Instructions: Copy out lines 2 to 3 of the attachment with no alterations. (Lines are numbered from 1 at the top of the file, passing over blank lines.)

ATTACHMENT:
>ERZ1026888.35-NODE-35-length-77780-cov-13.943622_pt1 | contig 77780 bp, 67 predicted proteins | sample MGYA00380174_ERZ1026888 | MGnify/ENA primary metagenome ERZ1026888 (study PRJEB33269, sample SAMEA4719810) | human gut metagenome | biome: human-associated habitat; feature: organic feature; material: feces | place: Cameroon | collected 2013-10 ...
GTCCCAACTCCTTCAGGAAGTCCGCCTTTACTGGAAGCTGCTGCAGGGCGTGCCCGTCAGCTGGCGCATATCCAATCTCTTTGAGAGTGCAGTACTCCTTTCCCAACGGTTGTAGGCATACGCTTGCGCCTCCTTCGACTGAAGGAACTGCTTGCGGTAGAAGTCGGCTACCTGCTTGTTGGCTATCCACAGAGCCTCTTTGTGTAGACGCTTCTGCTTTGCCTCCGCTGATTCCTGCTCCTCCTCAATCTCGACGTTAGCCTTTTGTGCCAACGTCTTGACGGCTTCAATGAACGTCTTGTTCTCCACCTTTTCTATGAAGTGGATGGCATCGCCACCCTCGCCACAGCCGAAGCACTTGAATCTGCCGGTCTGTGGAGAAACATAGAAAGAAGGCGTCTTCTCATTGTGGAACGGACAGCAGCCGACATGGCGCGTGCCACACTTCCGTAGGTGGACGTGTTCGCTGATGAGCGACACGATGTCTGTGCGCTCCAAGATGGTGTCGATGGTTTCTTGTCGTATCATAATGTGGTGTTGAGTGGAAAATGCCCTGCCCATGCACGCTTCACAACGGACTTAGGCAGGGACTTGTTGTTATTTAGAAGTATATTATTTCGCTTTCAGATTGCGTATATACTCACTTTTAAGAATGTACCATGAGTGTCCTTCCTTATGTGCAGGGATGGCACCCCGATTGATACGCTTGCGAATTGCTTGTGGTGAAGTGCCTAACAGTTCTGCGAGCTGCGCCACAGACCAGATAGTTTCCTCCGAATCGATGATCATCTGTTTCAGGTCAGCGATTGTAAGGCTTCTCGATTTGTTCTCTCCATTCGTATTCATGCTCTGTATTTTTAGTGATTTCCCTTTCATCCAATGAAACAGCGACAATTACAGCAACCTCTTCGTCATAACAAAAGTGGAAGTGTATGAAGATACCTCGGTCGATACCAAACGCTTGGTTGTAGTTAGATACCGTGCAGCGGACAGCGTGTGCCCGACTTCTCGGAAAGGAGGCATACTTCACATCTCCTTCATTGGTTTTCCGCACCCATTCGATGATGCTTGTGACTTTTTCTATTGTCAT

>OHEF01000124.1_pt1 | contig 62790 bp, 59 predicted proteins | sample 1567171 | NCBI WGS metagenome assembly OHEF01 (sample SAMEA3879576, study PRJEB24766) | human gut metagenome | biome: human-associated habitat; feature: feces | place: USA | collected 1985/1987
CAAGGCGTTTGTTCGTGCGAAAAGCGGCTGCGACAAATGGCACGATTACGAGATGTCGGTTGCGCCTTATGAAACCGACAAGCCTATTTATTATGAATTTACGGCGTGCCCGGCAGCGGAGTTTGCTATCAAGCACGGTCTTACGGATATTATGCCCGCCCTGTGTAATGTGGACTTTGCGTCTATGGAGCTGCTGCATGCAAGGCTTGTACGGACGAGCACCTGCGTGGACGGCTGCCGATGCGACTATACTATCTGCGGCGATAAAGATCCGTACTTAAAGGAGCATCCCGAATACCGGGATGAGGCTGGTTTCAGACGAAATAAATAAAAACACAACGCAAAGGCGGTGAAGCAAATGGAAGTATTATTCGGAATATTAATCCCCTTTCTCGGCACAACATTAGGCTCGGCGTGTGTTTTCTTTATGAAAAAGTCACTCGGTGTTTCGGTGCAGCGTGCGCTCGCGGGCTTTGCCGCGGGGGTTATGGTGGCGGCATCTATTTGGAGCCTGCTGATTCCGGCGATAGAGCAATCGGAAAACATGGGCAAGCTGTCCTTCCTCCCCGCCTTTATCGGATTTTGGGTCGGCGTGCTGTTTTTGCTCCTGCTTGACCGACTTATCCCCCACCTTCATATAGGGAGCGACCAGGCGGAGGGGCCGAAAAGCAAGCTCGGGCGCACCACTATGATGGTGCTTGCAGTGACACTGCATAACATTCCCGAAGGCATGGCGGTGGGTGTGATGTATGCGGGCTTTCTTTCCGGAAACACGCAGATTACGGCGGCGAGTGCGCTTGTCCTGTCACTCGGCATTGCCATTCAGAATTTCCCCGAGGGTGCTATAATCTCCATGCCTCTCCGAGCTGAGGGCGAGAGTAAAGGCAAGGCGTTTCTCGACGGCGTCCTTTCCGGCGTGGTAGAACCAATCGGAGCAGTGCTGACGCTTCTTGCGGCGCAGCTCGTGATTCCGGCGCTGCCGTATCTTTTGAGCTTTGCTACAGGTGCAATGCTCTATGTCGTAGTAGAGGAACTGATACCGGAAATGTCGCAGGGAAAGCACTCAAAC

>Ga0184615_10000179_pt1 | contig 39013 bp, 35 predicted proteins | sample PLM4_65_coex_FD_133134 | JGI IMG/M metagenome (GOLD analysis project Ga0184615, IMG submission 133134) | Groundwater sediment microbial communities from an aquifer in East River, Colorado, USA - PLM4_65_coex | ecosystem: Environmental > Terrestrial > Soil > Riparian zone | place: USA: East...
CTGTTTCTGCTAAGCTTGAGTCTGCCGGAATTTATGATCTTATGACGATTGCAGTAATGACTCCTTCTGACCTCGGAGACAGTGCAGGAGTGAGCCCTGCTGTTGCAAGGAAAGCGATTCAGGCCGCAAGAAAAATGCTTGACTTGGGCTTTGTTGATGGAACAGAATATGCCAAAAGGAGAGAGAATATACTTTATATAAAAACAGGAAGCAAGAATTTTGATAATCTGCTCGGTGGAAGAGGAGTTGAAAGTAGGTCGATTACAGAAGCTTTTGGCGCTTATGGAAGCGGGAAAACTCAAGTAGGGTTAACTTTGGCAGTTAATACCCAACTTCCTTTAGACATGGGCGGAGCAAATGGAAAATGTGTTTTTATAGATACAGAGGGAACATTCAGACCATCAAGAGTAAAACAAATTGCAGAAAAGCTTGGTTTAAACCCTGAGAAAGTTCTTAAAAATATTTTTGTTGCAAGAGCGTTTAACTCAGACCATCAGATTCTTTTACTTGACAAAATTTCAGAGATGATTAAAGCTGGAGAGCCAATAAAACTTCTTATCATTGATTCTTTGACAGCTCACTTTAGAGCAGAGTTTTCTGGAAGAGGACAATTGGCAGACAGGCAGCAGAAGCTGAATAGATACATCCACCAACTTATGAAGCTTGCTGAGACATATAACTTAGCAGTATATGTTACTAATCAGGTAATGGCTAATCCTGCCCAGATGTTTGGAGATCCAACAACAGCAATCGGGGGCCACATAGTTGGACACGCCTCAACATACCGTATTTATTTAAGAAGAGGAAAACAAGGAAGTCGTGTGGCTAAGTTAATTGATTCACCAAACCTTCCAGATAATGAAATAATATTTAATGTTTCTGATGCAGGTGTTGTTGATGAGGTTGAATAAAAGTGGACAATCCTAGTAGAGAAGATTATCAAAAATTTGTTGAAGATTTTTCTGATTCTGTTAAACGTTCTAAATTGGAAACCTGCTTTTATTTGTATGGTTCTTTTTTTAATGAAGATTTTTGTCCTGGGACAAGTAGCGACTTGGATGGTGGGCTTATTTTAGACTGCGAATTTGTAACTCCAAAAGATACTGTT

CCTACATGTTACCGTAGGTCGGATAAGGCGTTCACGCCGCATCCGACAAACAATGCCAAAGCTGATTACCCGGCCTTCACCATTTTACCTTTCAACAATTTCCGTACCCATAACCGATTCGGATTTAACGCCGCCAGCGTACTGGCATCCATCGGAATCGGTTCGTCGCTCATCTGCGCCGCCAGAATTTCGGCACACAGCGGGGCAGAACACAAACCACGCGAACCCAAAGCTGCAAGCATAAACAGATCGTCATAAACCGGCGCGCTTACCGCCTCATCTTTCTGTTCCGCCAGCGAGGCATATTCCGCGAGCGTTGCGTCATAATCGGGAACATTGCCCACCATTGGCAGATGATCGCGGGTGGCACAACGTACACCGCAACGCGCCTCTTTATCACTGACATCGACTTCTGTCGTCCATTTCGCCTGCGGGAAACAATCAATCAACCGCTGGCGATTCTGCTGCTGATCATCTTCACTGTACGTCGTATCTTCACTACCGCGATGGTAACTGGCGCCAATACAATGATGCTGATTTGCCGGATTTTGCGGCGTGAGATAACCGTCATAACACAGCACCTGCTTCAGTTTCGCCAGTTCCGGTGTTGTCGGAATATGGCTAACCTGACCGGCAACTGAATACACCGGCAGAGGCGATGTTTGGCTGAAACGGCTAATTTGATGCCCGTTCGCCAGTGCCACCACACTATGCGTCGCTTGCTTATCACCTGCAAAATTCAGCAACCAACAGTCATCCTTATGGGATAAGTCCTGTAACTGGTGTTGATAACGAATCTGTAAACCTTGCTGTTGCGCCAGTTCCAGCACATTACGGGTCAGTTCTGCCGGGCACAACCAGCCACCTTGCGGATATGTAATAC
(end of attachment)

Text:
GTCCCAACTCCTTCAGGAAGTCCGCCTTTACTGGAAGCTGCTGCAGGGCGTGCCCGTCAGCTGGCGCATATCCAATCTCTTTGAGAGTGCAGTACTCCTTTCCCAACGGTTGTAGGCATACGCTTGCGCCTCCTTCGACTGAAGGAACTGCTTGCGGTAGAAGTCGGCTACCTGCTTGTTGGCTATCCACAGAGCCTCTTTGTGTAGACGCTTCTGCTTTGCCTCCGCTGATTCCTGCTCCTCCTCAATCTCGACGTTAGCCTTTTGTGCCAACGTCTTGACGGCTTCAATGAACGTCTTGTTCTCCACCTTTTCTATGAAGTGGATGGCATCGCCACCCTCGCCACAGCCGAAGCACTTGAATCTGCCGGTCTGTGGAGAAACATAGAAAGAAGGCGTCTTCTCATTGTGGAACGGACAGCAGCCGACATGGCGCGTGCCACACTTCCGTAGGTGGACGTGTTCGCTGATGAGCGACACGATGTCTGTGCGCTCCAAGATGGTGTCGATGGTTTCTTGTCGTATCATAATGTGGTGTTGAGTGGAAAATGCCCTGCCCATGCACGCTTCACAACGGACTTAGGCAGGGACTTGTTGTTATTTAGAAGTATATTATTTCGCTTTCAGATTGCGTATATACTCACTTTTAAGAATGTACCATGAGTGTCCTTCCTTATGTGCAGGGATGGCACCCCGATTGATACGCTTGCGAATTGCTTGTGGTGAAGTGCCTAACAGTTCTGCGAGCTGCGCCACAGACCAGATAGTTTCCTCCGAATCGATGATCATCTGTTTCAGGTCAGCGATTGTAAGGCTTCTCGATTTGTTCTCTCCATTCGTATTCATGCTCTGTATTTTTAGTGATTTCCCTTTCATCCAATGAAACAGCGACAATTACAGCAACCTCTTCGTCATAACAAAAGTGGAAGTGTATGAAGATACCTCGGTCGATACCAAACGCTTGGTTGTAGTTAGATACCGTGCAGCGGACAGCGTGTGCCCGACTTCTCGGAAAGGAGGCATACTTCACATCTCCTTCATTGGTTTTCCGCACCCATTCGATGATGCTTGTGACTTTTTCTATTGTCAT

>OHEF01000124.1_pt1 | contig 62790 bp, 59 predicted proteins | sample 1567171 | NCBI WGS metagenome assembly OHEF01 (sample SAMEA3879576, study PRJEB24766) | human gut metagenome | biome: human-associated habitat; feature: feces | place: USA | collected 1985/1987